December 27, 2005 – Japanese football officials can look back proudly on a very successful 2005 on and off the pitch.
On the domestic front, the single-stage J.League season was a massive triumph, and has pointed the way forward.
On the international stage, Japan qualified with ease for the 2006 World Cup finals, and can be guaranteed a huge following in Germany next June and at home.
Overall, then, the game is in a very healthy state in Japan, with J.League crowds remaining stable in J1 and continuing to grow in J2. As for the national team, they could play virtually anyone at home (such as Chad or Macao) and still attract a full house, such is the pride in the blue shirt which has now become a national symbol around the world.
This time last year, as J1 planned for a single-stage season, there was a certain amount of pessimism around. Would the fans like to watch a marathon instead of two sprints? Would they continue to follow their team if they were out of the running for the championship?
These concerns were understandable, because the single-stage season in 1996 had not been a success from an attendance point of view, and was scrapped after one year.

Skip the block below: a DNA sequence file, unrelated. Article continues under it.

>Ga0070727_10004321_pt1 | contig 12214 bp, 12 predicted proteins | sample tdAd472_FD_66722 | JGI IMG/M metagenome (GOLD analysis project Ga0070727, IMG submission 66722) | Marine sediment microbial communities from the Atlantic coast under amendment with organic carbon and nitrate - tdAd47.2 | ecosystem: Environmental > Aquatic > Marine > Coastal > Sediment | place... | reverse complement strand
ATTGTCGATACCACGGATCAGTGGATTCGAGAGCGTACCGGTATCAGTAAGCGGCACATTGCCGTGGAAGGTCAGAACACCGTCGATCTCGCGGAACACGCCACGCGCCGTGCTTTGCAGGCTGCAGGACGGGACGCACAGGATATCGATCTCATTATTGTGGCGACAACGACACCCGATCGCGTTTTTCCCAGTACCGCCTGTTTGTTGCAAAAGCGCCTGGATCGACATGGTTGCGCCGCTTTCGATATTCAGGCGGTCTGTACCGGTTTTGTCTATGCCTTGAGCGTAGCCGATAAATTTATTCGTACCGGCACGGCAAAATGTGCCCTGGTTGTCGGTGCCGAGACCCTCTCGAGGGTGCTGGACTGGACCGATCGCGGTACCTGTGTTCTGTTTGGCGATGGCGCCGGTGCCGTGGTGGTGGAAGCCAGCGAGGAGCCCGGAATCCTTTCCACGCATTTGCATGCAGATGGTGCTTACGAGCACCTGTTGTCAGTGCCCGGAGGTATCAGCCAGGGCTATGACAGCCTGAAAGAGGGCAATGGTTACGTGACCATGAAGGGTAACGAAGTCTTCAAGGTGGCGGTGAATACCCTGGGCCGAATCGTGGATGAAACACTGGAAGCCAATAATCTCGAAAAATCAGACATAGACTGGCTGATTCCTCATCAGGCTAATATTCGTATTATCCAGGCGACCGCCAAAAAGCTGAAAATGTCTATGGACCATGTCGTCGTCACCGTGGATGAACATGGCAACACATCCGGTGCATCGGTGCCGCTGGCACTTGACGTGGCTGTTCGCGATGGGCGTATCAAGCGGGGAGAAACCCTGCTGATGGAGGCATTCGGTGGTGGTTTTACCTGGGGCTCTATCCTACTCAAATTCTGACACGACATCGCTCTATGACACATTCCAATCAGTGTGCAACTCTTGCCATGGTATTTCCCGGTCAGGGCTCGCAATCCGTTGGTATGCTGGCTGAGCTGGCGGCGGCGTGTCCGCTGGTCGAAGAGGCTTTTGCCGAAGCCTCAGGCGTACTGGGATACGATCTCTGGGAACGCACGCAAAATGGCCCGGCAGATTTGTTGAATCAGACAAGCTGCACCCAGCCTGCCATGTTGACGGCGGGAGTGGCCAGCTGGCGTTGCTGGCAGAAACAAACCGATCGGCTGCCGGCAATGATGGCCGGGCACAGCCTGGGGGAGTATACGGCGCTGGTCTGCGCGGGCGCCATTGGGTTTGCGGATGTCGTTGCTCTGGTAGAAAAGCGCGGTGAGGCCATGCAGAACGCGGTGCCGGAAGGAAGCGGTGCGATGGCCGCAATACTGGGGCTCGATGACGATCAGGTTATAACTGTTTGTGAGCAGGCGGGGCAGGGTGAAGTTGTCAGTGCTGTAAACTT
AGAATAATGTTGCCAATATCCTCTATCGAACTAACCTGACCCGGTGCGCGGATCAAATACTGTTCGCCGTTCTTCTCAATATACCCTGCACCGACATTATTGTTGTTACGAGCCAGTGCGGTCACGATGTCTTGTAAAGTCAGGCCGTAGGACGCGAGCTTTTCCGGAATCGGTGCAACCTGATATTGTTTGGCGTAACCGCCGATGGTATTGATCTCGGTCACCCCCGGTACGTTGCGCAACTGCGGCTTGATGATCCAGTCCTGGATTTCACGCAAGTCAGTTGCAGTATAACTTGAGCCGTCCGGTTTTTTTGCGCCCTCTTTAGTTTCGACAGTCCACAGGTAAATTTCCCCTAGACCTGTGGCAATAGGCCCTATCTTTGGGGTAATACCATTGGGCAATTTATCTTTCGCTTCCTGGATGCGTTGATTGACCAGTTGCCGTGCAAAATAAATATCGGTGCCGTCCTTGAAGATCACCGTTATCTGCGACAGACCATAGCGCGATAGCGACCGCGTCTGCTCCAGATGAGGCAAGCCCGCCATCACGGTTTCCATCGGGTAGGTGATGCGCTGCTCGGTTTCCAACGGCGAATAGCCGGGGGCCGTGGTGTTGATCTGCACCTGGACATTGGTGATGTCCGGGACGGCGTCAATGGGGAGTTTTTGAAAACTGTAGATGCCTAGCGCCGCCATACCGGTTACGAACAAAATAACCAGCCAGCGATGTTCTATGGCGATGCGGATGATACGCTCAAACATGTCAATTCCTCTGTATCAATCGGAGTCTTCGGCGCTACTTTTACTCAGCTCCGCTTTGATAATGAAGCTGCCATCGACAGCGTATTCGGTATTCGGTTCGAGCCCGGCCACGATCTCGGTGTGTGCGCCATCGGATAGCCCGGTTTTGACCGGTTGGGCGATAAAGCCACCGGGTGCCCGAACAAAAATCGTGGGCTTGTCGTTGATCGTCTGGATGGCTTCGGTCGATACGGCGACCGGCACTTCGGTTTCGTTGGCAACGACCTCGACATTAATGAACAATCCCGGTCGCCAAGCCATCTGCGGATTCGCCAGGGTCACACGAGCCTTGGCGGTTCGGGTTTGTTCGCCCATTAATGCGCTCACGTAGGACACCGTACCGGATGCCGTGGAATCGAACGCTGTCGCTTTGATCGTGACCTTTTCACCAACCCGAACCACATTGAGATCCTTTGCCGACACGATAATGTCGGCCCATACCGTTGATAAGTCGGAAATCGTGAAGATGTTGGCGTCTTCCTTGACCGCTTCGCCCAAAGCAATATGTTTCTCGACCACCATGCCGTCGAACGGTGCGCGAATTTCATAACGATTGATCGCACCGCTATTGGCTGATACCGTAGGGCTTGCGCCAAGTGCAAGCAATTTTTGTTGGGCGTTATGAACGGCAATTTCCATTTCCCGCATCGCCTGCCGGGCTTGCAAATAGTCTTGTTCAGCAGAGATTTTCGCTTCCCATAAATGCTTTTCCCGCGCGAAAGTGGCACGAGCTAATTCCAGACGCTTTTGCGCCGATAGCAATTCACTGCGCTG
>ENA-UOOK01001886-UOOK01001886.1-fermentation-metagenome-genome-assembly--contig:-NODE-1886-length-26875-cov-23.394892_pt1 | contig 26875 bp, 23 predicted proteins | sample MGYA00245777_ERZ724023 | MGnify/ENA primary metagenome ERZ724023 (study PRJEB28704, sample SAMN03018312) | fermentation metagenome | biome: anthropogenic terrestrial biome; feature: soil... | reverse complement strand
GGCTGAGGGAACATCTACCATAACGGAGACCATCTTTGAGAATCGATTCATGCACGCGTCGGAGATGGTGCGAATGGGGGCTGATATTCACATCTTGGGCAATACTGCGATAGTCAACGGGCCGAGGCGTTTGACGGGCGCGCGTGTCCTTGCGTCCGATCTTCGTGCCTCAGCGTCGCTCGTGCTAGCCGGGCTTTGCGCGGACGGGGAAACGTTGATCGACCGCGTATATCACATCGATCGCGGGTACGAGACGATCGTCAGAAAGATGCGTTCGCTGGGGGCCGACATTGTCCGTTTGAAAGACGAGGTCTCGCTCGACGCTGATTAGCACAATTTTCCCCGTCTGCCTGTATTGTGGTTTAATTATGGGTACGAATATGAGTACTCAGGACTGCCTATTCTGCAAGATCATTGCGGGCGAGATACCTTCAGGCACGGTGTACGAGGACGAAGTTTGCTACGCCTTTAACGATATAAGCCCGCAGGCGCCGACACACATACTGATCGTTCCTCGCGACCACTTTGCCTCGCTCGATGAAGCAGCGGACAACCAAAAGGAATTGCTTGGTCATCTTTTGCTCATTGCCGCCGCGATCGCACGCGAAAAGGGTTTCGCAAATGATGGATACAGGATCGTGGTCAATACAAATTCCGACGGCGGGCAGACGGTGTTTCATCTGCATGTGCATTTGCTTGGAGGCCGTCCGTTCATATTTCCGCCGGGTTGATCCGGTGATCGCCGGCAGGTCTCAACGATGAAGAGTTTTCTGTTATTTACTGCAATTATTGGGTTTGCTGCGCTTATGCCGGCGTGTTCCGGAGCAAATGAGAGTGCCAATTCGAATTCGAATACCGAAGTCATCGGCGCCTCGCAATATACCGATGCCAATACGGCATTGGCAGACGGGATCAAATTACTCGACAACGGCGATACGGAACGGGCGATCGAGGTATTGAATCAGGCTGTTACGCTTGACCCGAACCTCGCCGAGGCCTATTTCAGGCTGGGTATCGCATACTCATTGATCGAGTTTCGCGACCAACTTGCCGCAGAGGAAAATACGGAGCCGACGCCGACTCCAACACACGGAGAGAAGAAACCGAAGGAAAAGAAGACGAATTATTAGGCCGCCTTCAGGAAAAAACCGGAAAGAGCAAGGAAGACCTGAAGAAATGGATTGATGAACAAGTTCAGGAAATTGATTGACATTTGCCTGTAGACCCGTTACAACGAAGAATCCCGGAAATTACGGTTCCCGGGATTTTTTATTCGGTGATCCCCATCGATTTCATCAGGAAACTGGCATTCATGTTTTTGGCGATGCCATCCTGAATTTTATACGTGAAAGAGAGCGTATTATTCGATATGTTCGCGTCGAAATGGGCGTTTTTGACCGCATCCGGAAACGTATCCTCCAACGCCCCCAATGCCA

But 2005 proved that the J.League fan has grown with the game, and was ready for an orthodox championship, with no gimmicks such as penalty shoot-outs, extra time, golden goals, and a two-leg play-off.
In a sense, then, the J.League was rewarded for its courage in making the move when five teams could have won the title on the last day of the season…after 33 games! This was a remarkable scenario, and I was fortunate to be at Todoroki on that “Super Saturday” to see Gamba win the crown in emotional and dramatic circumstances.
I was also one of the few people allowed into the stadium in Bangkok to see Japan beat North Korea and clinch a place in Germany. What a moment it was when Oguro scored the second late on, and raced around, Ya-jin-style, to celebrate!
Regarding the J.League awards, there is no disputing the right of Araujo in being named MVP. His 33 goa ls in 33 appearances papered over the cracks in a shaky defence, and Gamba must start again next season with Araujo in Brazil and Oguro in France.
The J.League 2006 will have a hard act to follow after the J.League 2005, but with the World Cup attracting even more attention and creating more heroes, I believe the domestic game will continue to evolve as a major factor in the Japanese sports scene.